Booker T. Washington

Washington Invited to White House for dinner with President

Los Angeles Times October 21, 1901, "Southerners Are Not All Superheated"
Booker Washington Incident Greatly Magnified. President Did Not Invite Him in Order to Establish Rare Equality--Many White People in the South Congratulate Him.

Los Angeles Times October 28, 1901, "The Memphian 'Storm Center'"
According to the Memphis Commercial Appeal, that city is "the storm of indignation" on account of the acceptance by Booker T. Washington of an inviation to dine with the President.

Washington's Up from Slavery is published and he is invited to the White House for dinner by President Theodore Roosevelt resulting in both positive and negative news reports across the country.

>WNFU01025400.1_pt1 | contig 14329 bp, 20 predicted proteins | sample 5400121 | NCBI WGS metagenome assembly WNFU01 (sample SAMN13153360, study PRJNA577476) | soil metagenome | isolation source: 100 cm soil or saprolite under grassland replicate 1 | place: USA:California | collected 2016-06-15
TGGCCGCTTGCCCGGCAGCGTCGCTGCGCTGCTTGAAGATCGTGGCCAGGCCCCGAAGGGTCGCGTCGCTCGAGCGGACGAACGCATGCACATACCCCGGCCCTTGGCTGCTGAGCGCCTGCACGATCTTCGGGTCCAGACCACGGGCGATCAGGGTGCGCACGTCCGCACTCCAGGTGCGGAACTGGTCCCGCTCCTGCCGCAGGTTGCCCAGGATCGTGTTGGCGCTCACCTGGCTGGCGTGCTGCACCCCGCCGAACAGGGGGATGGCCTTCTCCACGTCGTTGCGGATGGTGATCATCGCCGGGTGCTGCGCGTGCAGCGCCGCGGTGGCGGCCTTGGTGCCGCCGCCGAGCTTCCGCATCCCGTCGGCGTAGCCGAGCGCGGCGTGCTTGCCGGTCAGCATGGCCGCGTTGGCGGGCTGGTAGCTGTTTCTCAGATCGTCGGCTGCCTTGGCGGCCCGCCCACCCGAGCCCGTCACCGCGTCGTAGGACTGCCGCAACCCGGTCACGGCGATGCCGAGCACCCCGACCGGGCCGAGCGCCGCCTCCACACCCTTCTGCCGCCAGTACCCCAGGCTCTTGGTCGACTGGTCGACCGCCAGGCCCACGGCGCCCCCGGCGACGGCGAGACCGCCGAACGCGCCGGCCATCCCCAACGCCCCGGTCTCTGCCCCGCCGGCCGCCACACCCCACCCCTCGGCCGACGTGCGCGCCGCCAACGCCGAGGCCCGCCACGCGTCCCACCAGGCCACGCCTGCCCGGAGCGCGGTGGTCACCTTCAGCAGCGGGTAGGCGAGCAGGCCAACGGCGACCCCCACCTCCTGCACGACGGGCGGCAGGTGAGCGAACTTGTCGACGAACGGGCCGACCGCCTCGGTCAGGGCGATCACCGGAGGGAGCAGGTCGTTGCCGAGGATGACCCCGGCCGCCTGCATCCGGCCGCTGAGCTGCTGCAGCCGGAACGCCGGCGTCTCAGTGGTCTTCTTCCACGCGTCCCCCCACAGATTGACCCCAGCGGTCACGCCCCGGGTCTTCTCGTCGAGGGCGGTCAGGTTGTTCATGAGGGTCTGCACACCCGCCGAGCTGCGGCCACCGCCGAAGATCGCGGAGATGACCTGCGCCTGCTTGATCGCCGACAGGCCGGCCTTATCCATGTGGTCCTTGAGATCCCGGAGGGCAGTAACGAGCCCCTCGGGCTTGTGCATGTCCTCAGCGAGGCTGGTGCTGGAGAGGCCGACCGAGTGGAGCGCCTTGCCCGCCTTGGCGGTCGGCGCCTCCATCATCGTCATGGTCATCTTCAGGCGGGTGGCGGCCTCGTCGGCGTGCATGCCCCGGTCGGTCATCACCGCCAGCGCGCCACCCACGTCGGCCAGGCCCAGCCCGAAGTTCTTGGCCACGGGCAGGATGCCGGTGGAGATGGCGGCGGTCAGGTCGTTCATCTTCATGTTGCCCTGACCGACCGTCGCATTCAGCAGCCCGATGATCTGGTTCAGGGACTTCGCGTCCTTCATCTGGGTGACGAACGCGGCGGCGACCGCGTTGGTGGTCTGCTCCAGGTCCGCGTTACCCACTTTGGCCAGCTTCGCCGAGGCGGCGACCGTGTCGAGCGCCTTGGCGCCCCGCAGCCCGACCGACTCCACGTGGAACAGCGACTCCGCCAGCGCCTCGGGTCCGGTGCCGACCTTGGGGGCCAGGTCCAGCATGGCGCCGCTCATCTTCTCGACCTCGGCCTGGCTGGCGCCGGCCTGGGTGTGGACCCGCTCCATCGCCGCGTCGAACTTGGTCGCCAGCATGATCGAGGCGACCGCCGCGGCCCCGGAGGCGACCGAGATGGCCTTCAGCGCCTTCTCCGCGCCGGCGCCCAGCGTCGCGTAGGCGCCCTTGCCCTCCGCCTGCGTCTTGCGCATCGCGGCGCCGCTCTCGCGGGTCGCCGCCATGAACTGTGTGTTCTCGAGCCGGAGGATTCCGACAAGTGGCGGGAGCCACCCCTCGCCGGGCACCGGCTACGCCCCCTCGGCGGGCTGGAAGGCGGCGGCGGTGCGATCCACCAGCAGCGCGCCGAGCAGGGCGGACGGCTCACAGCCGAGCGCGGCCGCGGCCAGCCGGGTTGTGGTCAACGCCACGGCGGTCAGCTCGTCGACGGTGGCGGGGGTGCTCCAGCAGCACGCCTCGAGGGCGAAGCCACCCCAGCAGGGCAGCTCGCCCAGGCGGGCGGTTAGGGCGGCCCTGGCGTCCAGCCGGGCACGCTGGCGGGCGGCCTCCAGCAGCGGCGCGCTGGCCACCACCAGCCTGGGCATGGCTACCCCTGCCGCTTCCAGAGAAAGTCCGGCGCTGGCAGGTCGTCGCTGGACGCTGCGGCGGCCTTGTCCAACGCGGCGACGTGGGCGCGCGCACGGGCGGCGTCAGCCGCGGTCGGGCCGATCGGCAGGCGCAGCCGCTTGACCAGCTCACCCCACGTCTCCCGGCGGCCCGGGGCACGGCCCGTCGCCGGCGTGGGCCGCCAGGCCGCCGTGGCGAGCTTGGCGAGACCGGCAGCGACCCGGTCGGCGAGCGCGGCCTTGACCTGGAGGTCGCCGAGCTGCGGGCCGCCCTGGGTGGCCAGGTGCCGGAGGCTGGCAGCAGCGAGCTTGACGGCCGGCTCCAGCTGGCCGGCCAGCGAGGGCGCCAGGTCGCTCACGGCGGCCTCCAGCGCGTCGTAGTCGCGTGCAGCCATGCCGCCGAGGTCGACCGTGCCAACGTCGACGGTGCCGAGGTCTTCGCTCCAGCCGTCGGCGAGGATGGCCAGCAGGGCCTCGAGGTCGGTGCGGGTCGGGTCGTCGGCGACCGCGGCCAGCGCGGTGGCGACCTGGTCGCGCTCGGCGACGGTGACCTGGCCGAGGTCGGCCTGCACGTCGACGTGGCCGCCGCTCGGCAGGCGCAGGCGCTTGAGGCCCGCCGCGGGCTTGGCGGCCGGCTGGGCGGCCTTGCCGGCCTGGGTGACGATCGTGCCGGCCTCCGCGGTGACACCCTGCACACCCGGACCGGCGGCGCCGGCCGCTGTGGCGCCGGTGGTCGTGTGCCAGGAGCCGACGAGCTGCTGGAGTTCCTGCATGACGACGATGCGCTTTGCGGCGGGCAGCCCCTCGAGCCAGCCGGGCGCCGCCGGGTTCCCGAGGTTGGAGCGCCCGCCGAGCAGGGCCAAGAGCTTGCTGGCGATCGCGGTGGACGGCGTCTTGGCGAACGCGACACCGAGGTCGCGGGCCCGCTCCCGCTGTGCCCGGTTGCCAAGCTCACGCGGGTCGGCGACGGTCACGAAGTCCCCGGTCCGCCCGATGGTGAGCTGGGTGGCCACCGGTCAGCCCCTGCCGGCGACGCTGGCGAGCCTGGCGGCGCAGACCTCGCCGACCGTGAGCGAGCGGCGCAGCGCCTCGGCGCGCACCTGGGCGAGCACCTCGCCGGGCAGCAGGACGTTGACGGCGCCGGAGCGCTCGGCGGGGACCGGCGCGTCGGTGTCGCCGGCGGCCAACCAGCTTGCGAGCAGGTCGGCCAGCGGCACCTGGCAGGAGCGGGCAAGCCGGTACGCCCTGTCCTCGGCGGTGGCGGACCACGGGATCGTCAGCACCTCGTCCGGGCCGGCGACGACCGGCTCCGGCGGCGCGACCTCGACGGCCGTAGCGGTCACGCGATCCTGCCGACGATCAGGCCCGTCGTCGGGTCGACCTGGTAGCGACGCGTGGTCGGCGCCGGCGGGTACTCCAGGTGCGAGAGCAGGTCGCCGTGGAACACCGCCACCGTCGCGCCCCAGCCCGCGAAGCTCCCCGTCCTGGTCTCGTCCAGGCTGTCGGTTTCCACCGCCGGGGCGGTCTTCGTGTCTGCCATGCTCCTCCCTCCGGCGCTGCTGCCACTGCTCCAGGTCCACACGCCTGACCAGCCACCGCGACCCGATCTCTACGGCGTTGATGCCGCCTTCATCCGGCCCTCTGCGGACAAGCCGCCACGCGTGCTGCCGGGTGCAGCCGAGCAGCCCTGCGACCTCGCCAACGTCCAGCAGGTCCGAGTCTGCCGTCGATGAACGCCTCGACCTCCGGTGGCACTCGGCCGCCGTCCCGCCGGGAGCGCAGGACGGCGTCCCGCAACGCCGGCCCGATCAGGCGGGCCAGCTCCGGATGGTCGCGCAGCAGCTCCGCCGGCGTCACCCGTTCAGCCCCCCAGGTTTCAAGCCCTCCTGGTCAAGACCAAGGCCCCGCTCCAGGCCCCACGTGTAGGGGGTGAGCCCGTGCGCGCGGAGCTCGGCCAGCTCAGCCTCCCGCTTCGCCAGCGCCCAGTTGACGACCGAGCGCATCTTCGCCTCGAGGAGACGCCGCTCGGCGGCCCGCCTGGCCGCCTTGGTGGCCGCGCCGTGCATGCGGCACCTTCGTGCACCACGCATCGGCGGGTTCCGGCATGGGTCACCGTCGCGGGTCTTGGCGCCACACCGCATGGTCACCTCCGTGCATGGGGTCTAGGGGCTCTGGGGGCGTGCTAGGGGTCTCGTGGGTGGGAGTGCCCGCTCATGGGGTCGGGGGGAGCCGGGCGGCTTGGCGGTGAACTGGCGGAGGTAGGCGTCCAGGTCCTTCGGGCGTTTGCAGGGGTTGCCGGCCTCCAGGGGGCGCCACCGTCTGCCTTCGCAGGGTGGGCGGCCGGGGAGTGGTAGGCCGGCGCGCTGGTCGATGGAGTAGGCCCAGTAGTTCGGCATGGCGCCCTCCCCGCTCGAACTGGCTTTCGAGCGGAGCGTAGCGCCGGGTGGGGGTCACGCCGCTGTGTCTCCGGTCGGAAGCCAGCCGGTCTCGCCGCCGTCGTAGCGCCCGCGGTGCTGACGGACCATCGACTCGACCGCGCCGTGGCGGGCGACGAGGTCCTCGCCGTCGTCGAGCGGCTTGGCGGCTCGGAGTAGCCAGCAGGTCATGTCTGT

Washington, a founder of the Tuskegee Institute in Georgia, is considered the most important African American educator of the 19th century. Paul R. Williams acknowledges the importance of this African American hero by including a bust of Booker T. Washington on the facade of his 28th Street YMCA designed in 1926.